About 80% of the world’s current coal reserves will likely need to remain unused to keep global temperatures to the “well below” 2°C outlined in the Paris Agreement.
Countries that export coal and other fossil fuels could face a significant decrease in global demand in the near future, perhaps even within ten years. The mining sector simultaneously has seen rapid technological improvements towards increased mechanisation, suggesting declines in employment and changes to regional coal economies.
Managing the resulting socio-economic transition – without major disruptions and negative impacts – is extremely complex and politically sensitive, as demonstrated in past cases of mine closure and technological change. The effective management of mining transitions requires long-term planning and the coordinated involvement of a broad range of actors.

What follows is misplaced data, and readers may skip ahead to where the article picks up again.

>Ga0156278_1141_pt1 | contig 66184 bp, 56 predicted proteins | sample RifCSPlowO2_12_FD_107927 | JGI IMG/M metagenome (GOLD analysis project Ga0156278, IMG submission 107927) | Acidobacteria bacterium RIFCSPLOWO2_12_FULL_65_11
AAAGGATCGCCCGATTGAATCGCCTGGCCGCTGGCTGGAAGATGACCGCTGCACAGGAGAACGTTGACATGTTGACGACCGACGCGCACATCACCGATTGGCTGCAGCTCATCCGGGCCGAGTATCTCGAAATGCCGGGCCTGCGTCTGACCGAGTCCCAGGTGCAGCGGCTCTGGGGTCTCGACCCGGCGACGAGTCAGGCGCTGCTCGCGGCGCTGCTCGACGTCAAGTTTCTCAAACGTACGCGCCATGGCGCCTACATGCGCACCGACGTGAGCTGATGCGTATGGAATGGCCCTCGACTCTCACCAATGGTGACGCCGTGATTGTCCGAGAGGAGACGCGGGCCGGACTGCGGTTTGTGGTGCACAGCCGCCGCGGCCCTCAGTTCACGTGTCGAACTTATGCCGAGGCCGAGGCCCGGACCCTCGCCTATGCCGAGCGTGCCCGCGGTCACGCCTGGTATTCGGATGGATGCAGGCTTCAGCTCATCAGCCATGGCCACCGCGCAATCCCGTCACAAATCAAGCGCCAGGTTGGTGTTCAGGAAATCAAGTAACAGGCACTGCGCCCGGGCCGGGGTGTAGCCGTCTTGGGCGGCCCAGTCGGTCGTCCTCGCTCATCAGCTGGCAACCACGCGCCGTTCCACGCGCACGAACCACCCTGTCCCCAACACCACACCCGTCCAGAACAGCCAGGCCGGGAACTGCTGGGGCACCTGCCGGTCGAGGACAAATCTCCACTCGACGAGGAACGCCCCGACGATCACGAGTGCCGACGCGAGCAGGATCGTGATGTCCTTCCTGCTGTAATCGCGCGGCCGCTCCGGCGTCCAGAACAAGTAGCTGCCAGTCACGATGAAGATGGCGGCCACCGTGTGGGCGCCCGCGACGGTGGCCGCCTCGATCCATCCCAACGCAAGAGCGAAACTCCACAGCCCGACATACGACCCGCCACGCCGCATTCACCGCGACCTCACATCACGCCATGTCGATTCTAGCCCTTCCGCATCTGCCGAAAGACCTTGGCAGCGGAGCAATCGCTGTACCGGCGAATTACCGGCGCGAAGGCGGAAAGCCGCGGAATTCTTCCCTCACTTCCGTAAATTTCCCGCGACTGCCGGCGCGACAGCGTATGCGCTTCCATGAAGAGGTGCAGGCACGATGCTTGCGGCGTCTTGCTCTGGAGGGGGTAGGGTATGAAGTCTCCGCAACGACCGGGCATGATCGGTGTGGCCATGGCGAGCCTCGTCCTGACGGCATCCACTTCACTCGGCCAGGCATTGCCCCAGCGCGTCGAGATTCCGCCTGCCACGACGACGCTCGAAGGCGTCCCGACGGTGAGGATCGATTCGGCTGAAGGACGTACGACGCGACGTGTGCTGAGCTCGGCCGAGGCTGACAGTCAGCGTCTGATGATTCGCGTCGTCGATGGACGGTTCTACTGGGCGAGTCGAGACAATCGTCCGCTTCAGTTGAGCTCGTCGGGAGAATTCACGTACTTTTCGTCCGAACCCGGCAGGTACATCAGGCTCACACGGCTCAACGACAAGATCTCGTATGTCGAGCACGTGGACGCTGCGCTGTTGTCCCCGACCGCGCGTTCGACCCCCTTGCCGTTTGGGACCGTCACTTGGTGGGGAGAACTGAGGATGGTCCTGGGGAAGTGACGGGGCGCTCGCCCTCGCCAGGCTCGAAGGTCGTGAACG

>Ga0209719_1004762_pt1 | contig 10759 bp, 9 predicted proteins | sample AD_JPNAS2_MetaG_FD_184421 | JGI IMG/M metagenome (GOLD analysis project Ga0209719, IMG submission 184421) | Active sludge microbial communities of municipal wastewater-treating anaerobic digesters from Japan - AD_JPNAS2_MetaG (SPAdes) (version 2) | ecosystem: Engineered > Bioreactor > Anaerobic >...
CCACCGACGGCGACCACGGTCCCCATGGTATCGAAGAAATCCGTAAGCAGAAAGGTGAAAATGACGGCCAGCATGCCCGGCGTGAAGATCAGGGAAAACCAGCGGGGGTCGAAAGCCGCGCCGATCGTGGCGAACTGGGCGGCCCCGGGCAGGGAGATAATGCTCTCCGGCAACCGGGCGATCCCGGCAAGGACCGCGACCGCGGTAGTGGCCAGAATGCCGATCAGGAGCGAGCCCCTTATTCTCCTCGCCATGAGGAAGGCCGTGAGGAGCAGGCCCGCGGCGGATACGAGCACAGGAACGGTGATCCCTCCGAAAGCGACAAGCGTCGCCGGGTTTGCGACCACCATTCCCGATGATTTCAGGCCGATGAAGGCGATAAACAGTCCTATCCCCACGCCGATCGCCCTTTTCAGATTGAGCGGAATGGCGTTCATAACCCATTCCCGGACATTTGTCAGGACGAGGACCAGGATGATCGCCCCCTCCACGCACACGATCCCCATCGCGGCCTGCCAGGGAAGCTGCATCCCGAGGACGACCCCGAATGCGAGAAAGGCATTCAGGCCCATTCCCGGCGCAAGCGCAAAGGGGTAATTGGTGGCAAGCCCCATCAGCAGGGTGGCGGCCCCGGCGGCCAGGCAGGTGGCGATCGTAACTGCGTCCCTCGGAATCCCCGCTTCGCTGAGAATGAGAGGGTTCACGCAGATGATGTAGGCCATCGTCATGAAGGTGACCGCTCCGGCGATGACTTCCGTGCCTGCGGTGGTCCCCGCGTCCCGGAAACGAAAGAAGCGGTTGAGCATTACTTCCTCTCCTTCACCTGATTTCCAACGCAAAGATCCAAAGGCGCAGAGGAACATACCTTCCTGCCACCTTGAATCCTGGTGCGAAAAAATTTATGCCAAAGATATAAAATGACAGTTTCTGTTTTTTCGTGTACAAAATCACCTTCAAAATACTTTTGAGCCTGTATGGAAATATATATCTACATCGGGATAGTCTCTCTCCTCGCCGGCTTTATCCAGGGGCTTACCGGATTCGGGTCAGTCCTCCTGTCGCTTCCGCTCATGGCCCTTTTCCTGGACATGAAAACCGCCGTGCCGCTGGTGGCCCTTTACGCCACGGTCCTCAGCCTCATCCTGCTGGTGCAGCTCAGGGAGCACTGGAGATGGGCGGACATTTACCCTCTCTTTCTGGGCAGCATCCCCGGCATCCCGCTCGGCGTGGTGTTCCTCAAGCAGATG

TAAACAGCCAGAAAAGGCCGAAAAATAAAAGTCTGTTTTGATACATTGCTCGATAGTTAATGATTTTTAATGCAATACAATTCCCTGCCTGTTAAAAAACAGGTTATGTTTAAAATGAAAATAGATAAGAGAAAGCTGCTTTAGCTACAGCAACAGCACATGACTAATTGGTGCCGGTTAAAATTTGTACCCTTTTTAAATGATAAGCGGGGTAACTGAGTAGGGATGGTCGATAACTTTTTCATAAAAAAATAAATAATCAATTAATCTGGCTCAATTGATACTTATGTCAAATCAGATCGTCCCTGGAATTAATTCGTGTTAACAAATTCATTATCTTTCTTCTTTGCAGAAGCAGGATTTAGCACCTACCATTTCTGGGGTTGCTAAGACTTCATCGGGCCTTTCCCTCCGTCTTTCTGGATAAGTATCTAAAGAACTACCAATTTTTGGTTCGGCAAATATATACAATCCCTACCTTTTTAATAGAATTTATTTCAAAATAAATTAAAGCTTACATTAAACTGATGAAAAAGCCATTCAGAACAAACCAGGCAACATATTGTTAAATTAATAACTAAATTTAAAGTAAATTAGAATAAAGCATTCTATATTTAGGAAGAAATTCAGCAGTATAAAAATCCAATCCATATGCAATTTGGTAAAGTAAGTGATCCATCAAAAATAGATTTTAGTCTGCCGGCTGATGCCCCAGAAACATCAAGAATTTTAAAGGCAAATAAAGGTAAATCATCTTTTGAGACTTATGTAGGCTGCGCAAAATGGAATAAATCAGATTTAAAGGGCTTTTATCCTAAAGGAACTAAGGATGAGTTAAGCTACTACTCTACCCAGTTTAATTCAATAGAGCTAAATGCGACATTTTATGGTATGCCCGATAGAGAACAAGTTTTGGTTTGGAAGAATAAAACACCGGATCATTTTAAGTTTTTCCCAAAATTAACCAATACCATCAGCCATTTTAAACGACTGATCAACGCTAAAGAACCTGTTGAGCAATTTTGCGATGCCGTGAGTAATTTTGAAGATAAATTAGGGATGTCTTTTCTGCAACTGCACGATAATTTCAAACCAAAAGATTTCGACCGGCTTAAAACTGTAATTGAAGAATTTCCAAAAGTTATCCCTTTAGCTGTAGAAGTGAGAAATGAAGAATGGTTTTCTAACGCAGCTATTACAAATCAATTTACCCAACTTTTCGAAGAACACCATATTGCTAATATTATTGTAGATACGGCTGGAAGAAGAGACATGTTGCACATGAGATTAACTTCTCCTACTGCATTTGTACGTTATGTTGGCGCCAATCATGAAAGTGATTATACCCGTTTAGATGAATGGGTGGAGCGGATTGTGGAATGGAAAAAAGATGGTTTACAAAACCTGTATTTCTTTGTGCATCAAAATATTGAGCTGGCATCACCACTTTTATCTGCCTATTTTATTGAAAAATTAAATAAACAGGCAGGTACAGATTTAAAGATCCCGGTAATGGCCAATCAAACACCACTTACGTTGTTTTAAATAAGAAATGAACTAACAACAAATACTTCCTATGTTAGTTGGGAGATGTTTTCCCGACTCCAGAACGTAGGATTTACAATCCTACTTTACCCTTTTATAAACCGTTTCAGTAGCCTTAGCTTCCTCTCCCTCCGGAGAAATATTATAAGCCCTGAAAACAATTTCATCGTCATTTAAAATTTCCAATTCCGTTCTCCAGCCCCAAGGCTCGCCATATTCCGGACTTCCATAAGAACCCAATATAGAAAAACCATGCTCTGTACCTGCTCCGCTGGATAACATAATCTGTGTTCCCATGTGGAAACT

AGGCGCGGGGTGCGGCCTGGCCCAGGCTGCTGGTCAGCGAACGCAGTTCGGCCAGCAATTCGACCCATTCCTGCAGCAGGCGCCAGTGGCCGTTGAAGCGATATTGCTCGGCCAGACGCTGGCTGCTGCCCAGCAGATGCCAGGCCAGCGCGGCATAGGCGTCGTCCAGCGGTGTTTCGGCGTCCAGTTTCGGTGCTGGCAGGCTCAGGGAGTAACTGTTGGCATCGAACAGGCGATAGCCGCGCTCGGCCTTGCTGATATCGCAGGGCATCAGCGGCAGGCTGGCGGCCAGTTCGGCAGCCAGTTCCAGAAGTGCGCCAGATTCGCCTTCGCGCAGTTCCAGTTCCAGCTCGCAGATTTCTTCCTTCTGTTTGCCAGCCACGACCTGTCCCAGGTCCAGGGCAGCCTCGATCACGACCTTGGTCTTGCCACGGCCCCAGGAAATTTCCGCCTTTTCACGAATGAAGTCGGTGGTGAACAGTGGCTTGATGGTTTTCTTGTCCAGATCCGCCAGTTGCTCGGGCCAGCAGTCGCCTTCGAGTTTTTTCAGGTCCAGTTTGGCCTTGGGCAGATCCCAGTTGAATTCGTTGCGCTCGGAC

This brief explores how a sudden decline in coal demand could affect Colombia’s coal mining regions. It reflects on possible alternatives to coal mining in these regions, and discusses whether Colombia is considering the coal decline scenario in its domestic planning processes. The authors also highlight the role that public and private actors could take in ensuring that a socio economic transition away from coal mining is smooth, rather than abrupt and disruptive.